To create a new host group, I’ll go to the Configure menu, and select Host Groups

From there, I’ll click the blue Create Host Group button in the upper right section of the screen. I’ll name this host group RHEL 8 standard config.  

Figure 9.

I’ll then click on the Ansible Roles tab, and click on the plus sign for rhel-system-roles.crypto_polices and rhel-system-roles.tlog roles to move them from the Available Ansible Roles section to the Assigned Ansible Roles section, and then click the Submit button.

Figure 10.

The next step is to assign the hosts I want to be managed by these system roles to be members of this new host group. To do this, I’ll go to the Hosts menu and select All Hosts. I’ll place checkboxes in each of the two hosts that I would like added to the host group, then click the Select Action drop down, and select Change Group.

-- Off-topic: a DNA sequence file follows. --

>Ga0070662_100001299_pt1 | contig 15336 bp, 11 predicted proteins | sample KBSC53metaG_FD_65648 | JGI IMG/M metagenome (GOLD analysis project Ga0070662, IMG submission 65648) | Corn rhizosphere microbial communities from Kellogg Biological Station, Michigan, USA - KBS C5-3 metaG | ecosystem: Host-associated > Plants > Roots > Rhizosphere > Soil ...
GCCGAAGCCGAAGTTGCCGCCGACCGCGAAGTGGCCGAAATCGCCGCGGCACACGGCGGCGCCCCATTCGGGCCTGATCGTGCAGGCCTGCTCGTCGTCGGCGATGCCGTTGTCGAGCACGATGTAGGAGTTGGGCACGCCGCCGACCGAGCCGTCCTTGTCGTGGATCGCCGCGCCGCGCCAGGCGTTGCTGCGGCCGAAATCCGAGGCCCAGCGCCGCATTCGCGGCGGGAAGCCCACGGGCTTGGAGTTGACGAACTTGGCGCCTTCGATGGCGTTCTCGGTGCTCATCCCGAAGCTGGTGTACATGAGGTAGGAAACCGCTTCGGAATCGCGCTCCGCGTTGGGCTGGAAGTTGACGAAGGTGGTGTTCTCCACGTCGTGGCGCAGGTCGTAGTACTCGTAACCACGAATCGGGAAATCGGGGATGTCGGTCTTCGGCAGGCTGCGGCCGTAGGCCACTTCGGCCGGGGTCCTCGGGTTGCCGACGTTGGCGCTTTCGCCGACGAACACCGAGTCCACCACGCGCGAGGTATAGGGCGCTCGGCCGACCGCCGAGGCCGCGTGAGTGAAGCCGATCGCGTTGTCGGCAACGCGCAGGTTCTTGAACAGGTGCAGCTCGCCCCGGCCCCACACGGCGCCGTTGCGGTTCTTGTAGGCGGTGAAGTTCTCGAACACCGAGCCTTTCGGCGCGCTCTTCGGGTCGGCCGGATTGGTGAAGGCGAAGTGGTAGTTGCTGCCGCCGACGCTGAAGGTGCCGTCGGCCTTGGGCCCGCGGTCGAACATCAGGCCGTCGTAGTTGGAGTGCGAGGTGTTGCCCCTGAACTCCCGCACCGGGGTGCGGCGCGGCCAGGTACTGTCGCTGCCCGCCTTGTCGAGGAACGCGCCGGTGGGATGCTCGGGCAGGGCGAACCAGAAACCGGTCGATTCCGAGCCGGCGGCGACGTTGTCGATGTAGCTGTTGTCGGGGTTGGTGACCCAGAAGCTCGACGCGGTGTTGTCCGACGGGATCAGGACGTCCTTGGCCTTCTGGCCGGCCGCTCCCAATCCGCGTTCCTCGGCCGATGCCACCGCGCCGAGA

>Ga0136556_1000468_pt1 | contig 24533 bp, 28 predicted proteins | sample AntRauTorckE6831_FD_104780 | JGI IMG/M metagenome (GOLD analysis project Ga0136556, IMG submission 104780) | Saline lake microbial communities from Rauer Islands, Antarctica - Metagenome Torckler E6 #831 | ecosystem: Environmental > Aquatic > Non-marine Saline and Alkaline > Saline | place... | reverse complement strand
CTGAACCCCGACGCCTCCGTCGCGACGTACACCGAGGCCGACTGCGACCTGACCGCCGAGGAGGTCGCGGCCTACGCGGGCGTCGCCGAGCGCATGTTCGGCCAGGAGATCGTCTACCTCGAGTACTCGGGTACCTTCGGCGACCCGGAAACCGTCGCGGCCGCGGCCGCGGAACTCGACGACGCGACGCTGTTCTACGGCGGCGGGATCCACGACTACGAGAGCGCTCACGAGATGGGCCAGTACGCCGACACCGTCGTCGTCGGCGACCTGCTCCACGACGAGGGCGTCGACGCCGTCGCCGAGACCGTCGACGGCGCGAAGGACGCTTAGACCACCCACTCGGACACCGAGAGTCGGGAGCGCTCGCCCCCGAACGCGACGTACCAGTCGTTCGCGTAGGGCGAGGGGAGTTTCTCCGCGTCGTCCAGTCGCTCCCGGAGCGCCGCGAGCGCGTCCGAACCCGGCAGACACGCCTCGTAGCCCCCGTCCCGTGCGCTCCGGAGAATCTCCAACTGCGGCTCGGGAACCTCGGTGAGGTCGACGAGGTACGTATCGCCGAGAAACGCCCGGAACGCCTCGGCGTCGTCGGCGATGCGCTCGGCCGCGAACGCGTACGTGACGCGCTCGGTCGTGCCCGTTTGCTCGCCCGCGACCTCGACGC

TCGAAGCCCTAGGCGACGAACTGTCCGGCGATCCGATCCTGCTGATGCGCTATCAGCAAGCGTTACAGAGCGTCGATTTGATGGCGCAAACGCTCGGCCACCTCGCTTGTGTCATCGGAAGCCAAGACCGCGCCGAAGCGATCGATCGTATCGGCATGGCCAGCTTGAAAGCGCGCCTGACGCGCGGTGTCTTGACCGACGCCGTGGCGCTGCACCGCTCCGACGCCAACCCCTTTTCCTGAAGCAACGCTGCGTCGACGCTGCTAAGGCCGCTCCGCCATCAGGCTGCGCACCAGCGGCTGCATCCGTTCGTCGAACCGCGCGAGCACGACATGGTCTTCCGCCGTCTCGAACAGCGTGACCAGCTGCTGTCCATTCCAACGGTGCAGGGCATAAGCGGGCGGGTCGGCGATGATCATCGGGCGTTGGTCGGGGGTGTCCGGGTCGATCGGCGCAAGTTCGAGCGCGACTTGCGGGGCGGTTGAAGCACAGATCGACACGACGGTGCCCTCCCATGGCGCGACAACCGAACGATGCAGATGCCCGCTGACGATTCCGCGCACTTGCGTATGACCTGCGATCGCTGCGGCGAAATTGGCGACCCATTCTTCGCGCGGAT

Figure 11.

This will bring up a menu prompting for which host group these hosts should be assigned to. I’ll select my new RHEL 8 standard config host group and click the Submit button.  

Figure 12.

Running the roles

At this point I’m ready to run the roles on the two clients. This can be done by going to the Configure menu, and selecting Host Groups. To the right of the RHEL 8 standard config host group is a drop down menu that contains an option to Run all Ansible roles.  

Figure 13.

The roles are run on the hosts and a status screen is shown. In the event that there is a failure, each host has a link at the bottom of the status screen which will show the output of the Ansible execution. In this example, both hosts successfully ran the roles.

Figure 14.

Validating the configuration

To validate that my desired system-wide crypto policy configuration was implemented, I can run the update-crypto-policies --show command the hosts, either through a Satellite remote execution job, or manually on the hosts. The output of the command should be DEFAULT:NO-SHA1 which is my desired system-wide crypto policy.